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## Pereira (2000)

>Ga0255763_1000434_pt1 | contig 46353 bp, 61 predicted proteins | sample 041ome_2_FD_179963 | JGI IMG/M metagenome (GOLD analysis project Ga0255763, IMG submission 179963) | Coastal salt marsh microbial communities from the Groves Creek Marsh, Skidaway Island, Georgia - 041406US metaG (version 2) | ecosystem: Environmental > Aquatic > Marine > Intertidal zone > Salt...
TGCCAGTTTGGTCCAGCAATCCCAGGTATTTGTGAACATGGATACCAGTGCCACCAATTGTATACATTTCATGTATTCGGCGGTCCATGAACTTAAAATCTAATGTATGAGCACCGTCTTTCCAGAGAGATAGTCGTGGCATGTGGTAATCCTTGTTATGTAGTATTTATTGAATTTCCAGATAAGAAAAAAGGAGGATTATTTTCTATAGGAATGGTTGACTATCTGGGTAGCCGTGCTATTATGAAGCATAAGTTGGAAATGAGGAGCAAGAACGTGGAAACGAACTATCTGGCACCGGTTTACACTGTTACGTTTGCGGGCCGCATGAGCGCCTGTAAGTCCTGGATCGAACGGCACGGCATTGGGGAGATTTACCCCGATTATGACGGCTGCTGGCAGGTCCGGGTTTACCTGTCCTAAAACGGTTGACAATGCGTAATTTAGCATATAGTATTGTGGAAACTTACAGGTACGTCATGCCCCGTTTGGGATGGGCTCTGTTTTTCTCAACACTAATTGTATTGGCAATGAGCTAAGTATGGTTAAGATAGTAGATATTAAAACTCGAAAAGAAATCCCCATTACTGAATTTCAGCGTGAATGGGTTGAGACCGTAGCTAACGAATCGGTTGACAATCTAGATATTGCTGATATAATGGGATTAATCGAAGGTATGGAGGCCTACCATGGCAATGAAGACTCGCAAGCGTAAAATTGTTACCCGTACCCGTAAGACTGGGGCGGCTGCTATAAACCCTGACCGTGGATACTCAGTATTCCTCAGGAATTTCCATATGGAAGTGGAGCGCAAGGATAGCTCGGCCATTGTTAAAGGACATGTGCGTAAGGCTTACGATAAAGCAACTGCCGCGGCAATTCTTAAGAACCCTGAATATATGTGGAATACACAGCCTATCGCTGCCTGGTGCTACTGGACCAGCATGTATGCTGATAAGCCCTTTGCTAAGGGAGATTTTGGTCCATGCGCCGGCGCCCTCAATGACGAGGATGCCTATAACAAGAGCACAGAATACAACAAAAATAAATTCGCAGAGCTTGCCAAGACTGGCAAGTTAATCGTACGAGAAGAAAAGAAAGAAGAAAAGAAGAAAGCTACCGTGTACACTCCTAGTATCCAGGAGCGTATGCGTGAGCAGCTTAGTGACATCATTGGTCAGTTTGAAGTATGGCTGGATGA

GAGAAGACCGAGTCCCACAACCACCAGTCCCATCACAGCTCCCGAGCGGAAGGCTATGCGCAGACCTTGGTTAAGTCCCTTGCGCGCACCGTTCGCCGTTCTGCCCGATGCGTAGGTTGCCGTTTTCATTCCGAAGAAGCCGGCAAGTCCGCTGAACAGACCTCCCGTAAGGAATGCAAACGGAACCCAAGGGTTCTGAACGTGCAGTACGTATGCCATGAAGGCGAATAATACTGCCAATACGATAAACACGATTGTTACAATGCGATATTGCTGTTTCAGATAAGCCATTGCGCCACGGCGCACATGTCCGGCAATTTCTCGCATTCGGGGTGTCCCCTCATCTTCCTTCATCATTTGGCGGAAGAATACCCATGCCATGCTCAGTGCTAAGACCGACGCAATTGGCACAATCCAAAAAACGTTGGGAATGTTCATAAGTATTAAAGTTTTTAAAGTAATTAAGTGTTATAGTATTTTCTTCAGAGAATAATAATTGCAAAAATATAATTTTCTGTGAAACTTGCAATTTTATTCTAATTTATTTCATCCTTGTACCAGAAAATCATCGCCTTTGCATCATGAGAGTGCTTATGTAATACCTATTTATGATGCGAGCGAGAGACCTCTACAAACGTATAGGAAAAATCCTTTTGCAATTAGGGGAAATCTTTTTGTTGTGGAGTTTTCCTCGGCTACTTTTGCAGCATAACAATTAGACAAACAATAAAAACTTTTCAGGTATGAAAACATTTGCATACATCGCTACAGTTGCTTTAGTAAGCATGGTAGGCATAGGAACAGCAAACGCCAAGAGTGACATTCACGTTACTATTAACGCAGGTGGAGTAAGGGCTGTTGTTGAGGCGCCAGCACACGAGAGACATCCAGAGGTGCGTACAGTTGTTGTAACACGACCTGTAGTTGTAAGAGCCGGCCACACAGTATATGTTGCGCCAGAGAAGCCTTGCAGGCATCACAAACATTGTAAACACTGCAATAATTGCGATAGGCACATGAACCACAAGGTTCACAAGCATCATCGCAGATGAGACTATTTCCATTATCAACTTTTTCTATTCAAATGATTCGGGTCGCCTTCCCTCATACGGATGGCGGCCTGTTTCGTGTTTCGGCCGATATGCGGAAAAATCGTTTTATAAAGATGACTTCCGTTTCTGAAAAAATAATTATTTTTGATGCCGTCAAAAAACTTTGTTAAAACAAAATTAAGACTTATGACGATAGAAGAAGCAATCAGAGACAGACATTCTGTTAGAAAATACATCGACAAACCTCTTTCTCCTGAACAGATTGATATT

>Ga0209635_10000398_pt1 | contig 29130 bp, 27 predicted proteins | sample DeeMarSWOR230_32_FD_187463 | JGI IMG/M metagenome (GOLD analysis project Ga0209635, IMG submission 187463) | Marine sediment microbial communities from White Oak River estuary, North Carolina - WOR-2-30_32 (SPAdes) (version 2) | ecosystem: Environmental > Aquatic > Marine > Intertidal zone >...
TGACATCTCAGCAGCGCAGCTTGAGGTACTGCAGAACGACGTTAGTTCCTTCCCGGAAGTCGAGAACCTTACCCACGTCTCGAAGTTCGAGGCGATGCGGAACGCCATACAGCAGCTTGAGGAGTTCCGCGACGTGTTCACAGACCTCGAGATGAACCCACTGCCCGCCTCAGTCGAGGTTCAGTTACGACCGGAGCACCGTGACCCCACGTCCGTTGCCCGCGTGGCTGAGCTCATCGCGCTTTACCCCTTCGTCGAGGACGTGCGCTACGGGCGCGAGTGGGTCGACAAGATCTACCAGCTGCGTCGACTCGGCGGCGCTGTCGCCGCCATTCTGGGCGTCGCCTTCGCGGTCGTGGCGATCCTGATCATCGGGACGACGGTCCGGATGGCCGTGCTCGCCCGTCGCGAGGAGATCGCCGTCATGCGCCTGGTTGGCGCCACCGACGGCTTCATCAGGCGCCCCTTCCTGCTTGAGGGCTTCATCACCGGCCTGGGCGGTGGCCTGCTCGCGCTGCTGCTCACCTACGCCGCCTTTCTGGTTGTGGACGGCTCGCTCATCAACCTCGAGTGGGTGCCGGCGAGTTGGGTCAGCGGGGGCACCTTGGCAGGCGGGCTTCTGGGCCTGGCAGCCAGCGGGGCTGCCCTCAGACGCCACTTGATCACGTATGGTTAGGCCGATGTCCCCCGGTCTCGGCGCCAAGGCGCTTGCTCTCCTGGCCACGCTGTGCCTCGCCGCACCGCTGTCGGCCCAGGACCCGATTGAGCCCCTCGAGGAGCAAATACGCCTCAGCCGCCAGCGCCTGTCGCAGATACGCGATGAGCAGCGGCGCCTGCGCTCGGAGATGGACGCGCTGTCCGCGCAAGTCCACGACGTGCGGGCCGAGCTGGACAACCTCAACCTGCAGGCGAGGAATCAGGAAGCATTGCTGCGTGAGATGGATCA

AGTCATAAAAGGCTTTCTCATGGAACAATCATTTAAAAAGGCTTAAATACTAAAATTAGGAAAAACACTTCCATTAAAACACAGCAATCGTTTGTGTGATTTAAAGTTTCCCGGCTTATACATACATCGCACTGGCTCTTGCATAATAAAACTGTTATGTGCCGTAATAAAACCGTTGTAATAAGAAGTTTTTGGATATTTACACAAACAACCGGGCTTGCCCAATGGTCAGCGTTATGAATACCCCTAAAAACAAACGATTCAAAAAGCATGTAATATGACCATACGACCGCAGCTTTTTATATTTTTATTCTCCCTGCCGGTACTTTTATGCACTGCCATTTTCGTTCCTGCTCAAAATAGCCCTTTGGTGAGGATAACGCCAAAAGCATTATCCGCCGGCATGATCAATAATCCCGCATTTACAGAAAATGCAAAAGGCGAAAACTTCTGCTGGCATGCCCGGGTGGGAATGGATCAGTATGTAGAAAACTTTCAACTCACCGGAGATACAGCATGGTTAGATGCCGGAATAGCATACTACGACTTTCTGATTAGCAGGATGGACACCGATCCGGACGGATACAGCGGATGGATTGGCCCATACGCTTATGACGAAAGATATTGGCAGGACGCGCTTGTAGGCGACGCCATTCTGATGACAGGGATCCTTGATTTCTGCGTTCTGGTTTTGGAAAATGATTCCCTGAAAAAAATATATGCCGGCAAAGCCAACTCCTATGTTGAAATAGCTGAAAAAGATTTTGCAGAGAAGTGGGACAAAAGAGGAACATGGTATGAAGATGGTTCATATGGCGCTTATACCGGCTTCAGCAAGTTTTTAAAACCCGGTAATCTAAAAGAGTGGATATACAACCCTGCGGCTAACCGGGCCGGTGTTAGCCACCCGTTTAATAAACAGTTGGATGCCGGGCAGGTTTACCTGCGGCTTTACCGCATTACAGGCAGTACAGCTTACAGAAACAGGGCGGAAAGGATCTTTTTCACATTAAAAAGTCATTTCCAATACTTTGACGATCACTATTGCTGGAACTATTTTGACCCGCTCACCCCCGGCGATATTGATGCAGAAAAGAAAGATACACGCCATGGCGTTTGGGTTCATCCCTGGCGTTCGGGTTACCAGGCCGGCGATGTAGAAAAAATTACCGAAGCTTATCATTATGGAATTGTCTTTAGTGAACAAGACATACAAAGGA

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**Pereira (2000)**• Motivation • Experimental Design • Performance Evaluation • Experimental Results Structured Investments Group County Investment Management Level 19, 255 George Street Sydney NSW 2000**Motivation**• The majority of the studies examining trading rules chose both the rules and their parameter values arbitrarily. • However this approach leaves these studies open to the criticisms of data-snooping and the possibility of a survivorship bias.**Methodology**• By choosing trading rules based on an optimization procedure utilizing in-sample data and testing the performance of these rules out-of-sample, this bias can be avoided or at least reduced.**Purpose**• In this paper the forecasting ability and economic profitability of some popular technical trading rules applied to the Australian share market are investigated using a standard genetic algorithm optimization procedure.**Purpose**• The genetic algorithm can be used to search for the optimal parameter values for the GMA and GOS trading rules.**Data Snooping**• Lo A.W., and A.G.MacKinley (1990), ``Data Snooping Biases in Tests of Financial Asset Pricing Models,’’ The Review of Financial Studies, Vol. 3, pp. 431--467.**Survivorship Bias**• Brown S., W. Goetzmann, and S. Ross (1995), ``Survival,’’ Journal of Finance, Vol. 50, pp. 853--873.**Experimental Design**• Encoding a Trading Rule • Fitness Function • Genetic Operation**Encoding a Trading Rule**• A GMA Rule • A GOS Rule**Encoding the GMA Rule**• Potential solutions to the problem of optimization of the parameters of the GMA rule can be represented by the vector**Meaning of and**• The periodicity of the two MAs have a range defined by and where represents the maximum length of the moving average.**Meaning of**• The filter parameter has a range given by where represents the maximum filter value.**Parameters Setting**• For this study =250 days and =100 basis points. • These limiting values are consistent with what is used in practice. • Also, results from a preliminary investigation, indicated that higher parameter values generally produced losses.**Number of Bits Used**• In order to satisfy the limiting values given above, the binary representations for and are each given by a vector consisting of eight elements. • For the filter parameter ( ) a seven bit vector is required.**A GMA Rule**• Therefore, the binary representation for the GMA rule can be defined by a row vector consisting of twenty three elements stated as • ( ): 8 bits • ( ): 8 bits • ( ): 7 bits 23 bits**Encoding the GOS Rule**• For the GOS rule, candidates can be represented by the vector**Meaning of**• The parameter on the channel rule represents the number of the most recent historical observations used to calculate either the maximum or minimum price.**Parameter Setting**• The parameter is restricted to the values • The range for is given by basis points.**A GOS Rule**• The binary representations for the order statistics based rule can be defined by a row vector consisting of twenty elements stated as ( ): 8 bits ( ): 10 bits ( ): 1 bit ( ): 1 bit 20 bits**Fitness Function**• Each candidate's performance can be assessed in terms of this objective function, which can take numerous forms depending upon specific investor preferences. • Given that individuals are generally risk averse, performance should be defined in terms of both riskand return.**Modified Sharpe Ratio**• The Sharpe ratio is given by where is the average annualized trading rule return, is the standard deviation of daily trading rule returns, while Y is equal to the number of trading days per year.**Modified Sharpe Ratio**• This formulation is actually a modified version of the original Sharpe ratio which uses average excess returns, defined as the difference between average market return and the risk-free rate.**Trading Rule**BUY SELL ``In’’ the Market ``Out of’’ the Market Market Rate of Return Risk-Free Rate of Return Earning**Returns**• Thus the trading rule return over the entire period of 0 to N can be calculated as where**Transaction Costs**• An adjustment for transaction costs is given by the last term which consists of the product of the cost per transaction (tc) and the number of transactions (T). • Transaction costs of 0.2 percent per trade are considered for the in-sample optimization of the trading rules.**Genetic Operation**• Selection Method: Ranking-Based Procedure • Crossover Style: One Point Crossover • Parameter Settings:**Ranking-Based Selection**• In the genetic algorithm developed in this paper a copy of the best candidate replaces the worst candidate.**Performance Evaluation**• Profitability • Directional Predictability • Bootstrap**Measure for Trading Rule Performance**• Some Difficulties • Measure 1 • Measure 2**Some Difficulties**• The true profitability of technical trading rules is hard to measure given the difficulties in properly accounting for the risks and costs associated with trading. • Benchmark**Costs**• Trading costs include not only transaction costs and taxes, but also hidden costs involved in the collection and analysis of information. • Institutional Traders vs. Individual Traders • The Break-Even Cost**Institutional Traders’ Costs**• According to Sweeney (1988), large institutional investors are able to achieve one-way transaction costs in the range of 0.1 to 0.2 percent.**Sweeney (1988)**• Sweeney R. J. (1988), ``Some New Filter Rule Tests: Methods and Results,’’ Journal of Financial and Quantitative Analysis, Vol. 23, pp. 285--301.**The Break-Even Transaction Cost**• This is the level of transaction costs which offsets trading rule revenue with costs, leading to zero trading profits. • See Bessembinder and Chan (1995).**Bessembinder and Chan (1995)**• Bessembinder H., and K. Chan (1995), ``The Profitability of Technical Trading Rules in the Asian Stock Markets,’’. Pacific Basin Finance Journal, Vol. 3 , pp. 257--284**Benchmark**• To evaluate trading rule profitability, it is necessary to compare trading rule returns to an appropriate benchmark. • Since the trading rules considered in this paper restrict short selling, they do not always lead to a position being held in the market and therefore are less risky than a passive buy and hold benchmark strategy, which always holds a long position in the market.**Weighted Average as A Benchmark**• Therefore, the appropriate benchmark is constructed by taking a weighted average of the return from being long in the market and the return from holding no position in the market and thus earning the risk free rate of return.**Risk-Adjusted Buy and Hold Strategy**• The return on this risk-adjusted buy and hold strategy can be written as • where is the proportion of trading days that the rule is out of the market.**A Portfolio of ``In’’ and ``Out’’**• This return represents the expected return from investing in both the risk-free asset and the market according to the weights and (1- ) respectively. • There is also an adjustment for transaction costs incurred due to purchasing the market portfolio on the first trading day and selling it on the last day of trading.**Measure 1: Excess Returns**• Therefore, trading rule performance relative to the benchmark can be measured by excess returns • where r represents the total return for a particular trading rule calculated from**Measure 2: Sharpe Ratio**• Since investors and traders also care about the risk incurred in deriving these returns, a Sharpe ratio based on excess returns can be calculated using Equation**Directional Predictability**• To investigate the statistical significance of the forecasting power of the buy and sell signals, traditional t tests can be employed to examine whether the trading rules issue buy (or sell) signals on days when the return on the market is on average higher (or lower) than the unconditional mean return for the market.**Test Statistics**• T-test for Buy (Sell) Signal • T-test for the Difference between Buy and Sell Signals • Cumby-Modest Test**Test Statistic (Buy)**• The t-statistic used to test the predictive ability of the buy signals is where represents the average daily return following a buy signal and is the number of days that the trading rule returns a buy signal.**Null and Alternative Hypothesis**• The null and alternative hypotheses can be stated as**Test Statistic (Buy and Sell)**• To test whether the difference between the mean return on the market following a buy signal and the mean return on the market following a sell signal is statistically significant, a t-test can be specified as**The Null and Alternative Hypothesis**• The null and alternative hypotheses are**Cumby-Modest Test**• Cumby and Modest (1987) suggested a test based on the following regression**Cumby and Modest (1987)**• Cumby R. E., and D. M. Modest (1987), ``Testing for Market Timing Ability: A Framework for Forecast Evaluation,’’ Journal of Financial Economics, Vol. 19, pp. 169--189.**Experimental Results**• Data • Results